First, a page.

Search Results: "Uri Ben OZ"


BOOK REVIEW

RADIODURANZ by Uri Ben OZ
Released: March 12, 2012

"Packs too much into too little space but still merits a look, especially for Frank Herbert fanciers."
In first-time author OZ's futuristic sci-fi novel, desert rebels on a ruined planet attempt to manipulate a young historian into destroying the empire. Read full book review >

BLOG POST

JAMES PARKS AND BEN COSTA
by Alex Heimbach

“A skeleton and a slime walk into a bar…” That may sound like the wind up to a very nerdy joke, but it’s actually the set up for a scene in James Parks and Ben Costa’s new YA graphic novel, Rickety Stitch and the Gelatinous Goo: The Road to Epoli, which, to be fair, is full of very nerdy — ...


Read the full post >

BLOG POST

5 MORE SCIENCE FICTION BOOKS JUMPING ON THE HOLLYWOOD ADAPTATION TRAIN
by John DeNardo

One of the great thrills of being a book lover is seeing your favorite book getting adapted for television and film. Hollywood routinely mines the pages of books for story ideas with increasing frequency. As well they should! The pages of science fiction books contain some of the most well-thought-out ideas of storytelling. Check out these books, which might be ...


Read the full post >

BOOK REVIEW

SUDDENLY IN THE DEPTHS OF THE FOREST by Amos Oz
ANIMALS
Released: March 21, 2011

"Flawed, but intriguing and unusual. (Fiction. 10-14)"
Matti and Maya live in a remote village in which there are no animals. Read full book review >

BOOK REVIEW

UNDER THIS BLAZING LIGHT by Amos Oz
NON-FICTION
Released: April 26, 1995

"Whether these musings touch upon the kibbutz, Israeli literature, or his early years in Jerusalem, Oz captivates the reader with his elegantly poetic voice."
Adapted from articles, interviews, and lectures from the 1960s and '70s, this is a provocative collection on Israeli society by one of the country's foremost novelists. Read full book review >

BOOK REVIEW

DUSK by Uri Shulevitz
Kirkus Star
by Uri Shulevitz, illustrated by Uri Shulevitz
CHILDREN'S
Released: Sept. 17, 2013

"Shulevitz elegantly captures the magical quality of twilight as well as the gleaming allure of the bright lights of the big city. (Picture book. 4-8)"
A grandfather, his grandson and their hound dog stroll through a city as the sun sets, meeting comical characters and observing the brightly lit city at night. Read full book review >

BOOK REVIEW

HOW I LEARNED GEOGRAPHY by Uri Shulevitz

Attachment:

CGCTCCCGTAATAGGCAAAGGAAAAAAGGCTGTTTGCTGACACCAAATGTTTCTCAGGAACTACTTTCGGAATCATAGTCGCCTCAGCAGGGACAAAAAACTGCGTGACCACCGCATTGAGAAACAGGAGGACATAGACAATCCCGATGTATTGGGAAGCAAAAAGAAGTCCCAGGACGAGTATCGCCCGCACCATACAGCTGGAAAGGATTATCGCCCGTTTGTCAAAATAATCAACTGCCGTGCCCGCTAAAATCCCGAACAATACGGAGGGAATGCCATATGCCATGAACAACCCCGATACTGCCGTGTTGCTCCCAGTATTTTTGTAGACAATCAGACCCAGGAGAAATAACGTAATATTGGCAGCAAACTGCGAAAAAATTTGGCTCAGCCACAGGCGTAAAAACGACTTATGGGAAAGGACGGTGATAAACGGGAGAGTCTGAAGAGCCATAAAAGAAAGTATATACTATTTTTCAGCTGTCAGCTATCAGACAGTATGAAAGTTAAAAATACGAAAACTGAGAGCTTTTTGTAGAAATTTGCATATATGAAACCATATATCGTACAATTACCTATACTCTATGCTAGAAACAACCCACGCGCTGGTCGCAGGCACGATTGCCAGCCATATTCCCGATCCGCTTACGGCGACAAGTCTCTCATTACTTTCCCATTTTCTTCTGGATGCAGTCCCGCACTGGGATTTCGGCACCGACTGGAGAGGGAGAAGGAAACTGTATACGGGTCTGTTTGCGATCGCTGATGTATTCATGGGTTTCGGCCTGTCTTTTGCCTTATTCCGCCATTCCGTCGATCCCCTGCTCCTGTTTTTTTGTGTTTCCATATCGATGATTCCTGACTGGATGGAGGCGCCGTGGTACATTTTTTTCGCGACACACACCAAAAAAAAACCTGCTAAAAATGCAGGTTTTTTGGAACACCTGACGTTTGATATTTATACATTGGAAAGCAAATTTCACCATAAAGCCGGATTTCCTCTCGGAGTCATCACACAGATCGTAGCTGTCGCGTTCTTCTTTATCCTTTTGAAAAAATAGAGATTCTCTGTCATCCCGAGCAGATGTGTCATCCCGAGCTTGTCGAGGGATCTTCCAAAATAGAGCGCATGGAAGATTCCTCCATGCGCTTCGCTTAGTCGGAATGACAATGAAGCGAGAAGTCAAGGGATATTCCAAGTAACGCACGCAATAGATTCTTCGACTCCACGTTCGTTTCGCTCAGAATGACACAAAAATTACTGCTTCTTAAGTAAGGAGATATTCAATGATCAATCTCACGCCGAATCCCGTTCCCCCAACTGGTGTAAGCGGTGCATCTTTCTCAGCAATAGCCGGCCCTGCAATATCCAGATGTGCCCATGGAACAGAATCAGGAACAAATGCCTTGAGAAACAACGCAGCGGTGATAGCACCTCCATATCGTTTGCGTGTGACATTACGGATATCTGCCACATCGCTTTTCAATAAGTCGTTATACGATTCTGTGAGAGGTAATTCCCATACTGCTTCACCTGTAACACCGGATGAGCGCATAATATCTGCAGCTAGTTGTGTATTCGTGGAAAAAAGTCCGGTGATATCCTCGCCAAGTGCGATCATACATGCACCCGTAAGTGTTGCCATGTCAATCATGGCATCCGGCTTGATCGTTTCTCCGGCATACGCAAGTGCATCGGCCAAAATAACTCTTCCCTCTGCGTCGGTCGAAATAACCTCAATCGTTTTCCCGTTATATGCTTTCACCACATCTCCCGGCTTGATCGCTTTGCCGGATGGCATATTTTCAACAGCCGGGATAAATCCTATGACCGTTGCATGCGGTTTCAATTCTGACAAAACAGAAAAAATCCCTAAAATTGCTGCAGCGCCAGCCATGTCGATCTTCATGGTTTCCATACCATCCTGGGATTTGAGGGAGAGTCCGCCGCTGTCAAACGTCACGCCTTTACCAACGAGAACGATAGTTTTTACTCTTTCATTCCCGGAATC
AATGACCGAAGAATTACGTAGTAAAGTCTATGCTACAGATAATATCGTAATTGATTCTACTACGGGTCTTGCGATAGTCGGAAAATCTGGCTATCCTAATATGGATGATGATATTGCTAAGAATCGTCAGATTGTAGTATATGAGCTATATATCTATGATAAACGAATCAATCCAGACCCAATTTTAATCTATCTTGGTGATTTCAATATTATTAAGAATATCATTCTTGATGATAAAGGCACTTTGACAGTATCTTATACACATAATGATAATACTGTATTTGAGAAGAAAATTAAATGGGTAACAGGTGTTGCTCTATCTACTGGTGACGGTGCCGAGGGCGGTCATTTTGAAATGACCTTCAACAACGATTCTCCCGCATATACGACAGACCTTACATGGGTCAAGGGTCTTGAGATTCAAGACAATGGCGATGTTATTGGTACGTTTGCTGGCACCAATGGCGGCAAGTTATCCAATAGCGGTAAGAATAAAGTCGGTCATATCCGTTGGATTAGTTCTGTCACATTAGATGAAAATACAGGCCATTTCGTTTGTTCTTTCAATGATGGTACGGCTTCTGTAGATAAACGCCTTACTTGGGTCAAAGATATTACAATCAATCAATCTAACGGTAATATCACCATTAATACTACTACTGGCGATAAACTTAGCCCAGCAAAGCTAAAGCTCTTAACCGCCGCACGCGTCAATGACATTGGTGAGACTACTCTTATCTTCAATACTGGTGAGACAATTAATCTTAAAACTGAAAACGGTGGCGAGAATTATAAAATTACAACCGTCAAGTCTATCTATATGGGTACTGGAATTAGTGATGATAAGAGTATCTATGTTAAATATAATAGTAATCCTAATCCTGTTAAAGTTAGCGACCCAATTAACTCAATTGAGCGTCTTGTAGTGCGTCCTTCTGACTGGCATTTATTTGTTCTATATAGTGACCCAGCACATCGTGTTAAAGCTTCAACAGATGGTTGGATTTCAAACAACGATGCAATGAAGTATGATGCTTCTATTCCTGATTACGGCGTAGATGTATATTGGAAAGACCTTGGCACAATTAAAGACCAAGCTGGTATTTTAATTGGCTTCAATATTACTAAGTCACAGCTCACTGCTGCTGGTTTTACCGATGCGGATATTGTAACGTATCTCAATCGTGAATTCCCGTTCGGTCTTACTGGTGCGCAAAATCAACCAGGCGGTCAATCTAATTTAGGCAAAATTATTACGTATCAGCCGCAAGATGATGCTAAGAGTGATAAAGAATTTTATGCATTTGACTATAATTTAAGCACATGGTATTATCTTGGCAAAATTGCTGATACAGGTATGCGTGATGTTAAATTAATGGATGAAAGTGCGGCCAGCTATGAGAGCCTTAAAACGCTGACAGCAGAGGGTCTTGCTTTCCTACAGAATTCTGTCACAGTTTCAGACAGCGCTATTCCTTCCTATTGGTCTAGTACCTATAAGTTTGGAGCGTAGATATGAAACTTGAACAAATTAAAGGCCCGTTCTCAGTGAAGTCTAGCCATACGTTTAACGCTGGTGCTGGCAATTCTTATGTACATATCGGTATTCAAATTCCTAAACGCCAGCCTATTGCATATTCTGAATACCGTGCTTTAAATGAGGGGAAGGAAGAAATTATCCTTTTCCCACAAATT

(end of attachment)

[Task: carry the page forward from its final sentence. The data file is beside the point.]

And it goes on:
CHILDREN'S
Released: March 4, 2008

"Signature watercolor illustrations contrast the stark misery of refugee life with the boundless joys of the imagination. (Picture book. 4-8)"
A refugee boy learns more than geography from his father in this autobiographical memoir. Read full book review >

BOOK REVIEW

ANIMALS
Released: Sept. 13, 2000

"Nonetheless, readers who prefer tidy beginning-middle-end tales with clear lessons had best steer clear. (Picture book. 7-9)"
The much-honored Shulevitz (Snow, 1998, etc.) presents a glorious farrago of good sense and nonsense woven through several linked trickster tales. Read full book review >

BOOK REVIEW

RAIN, RAIN RIVERS by Uri Shulevitz
Released: Sept. 15, 1969

"Lyrical and sometimes lovely, sometimes impressive (especially the swelling oceans) but always there's a certain remoteness, a failure to engage the viewer directly."
A quotation from Lao Tzu — "Without going out of my door/ I know the universe" — and a reminder "in a raindrop (is) the ocean," both on the flap, express the substance of the book, and express it more forcibly than the book itself. Read full book review >

BOOK REVIEW

TODDLECREEK POST OFFICE by Uri Shulevitz
Released: Oct. 30, 1990

"A beautiful book that makes a quiet but telling plea for little things of value, always at risk from the juggernaut of progress."
An elegiac portrait of a vanishing phenomenon: a country post office that serves as community center for old men, old dogs, or young mothers, with a gentle postmaster who's as likely to help sew on a button as sell a stamp. Read full book review >

BOOK REVIEW

SNOW by Uri Shulevitz
Released: Oct. 1, 1998

"The small town European setting is the sort that Shulevitz does best: evocative, timeless, and as irresistible as the first snow."
Shulevitz (The Secret Room, 1993, etc.) implies that there is much to be said for youthful hope amid all the dour nay-saying from adults. Read full book review >

BOOK REVIEW

DON'T CALL IT NIGHT by Amos Oz
FICTION & LITERATURE
Released: Sept. 1, 1996

"A perfectly pitched comedy, expertly translated, and one of Oz's most attractive and accomplished books."
A vividly and affectionately detailed picture of Israeli village life—and of what might be called a JulyOctober relationship—by acclaimed essayist and novelist Oz (Under This Blazing Light, 1995; Fima, 1993, etc.). Read full book review >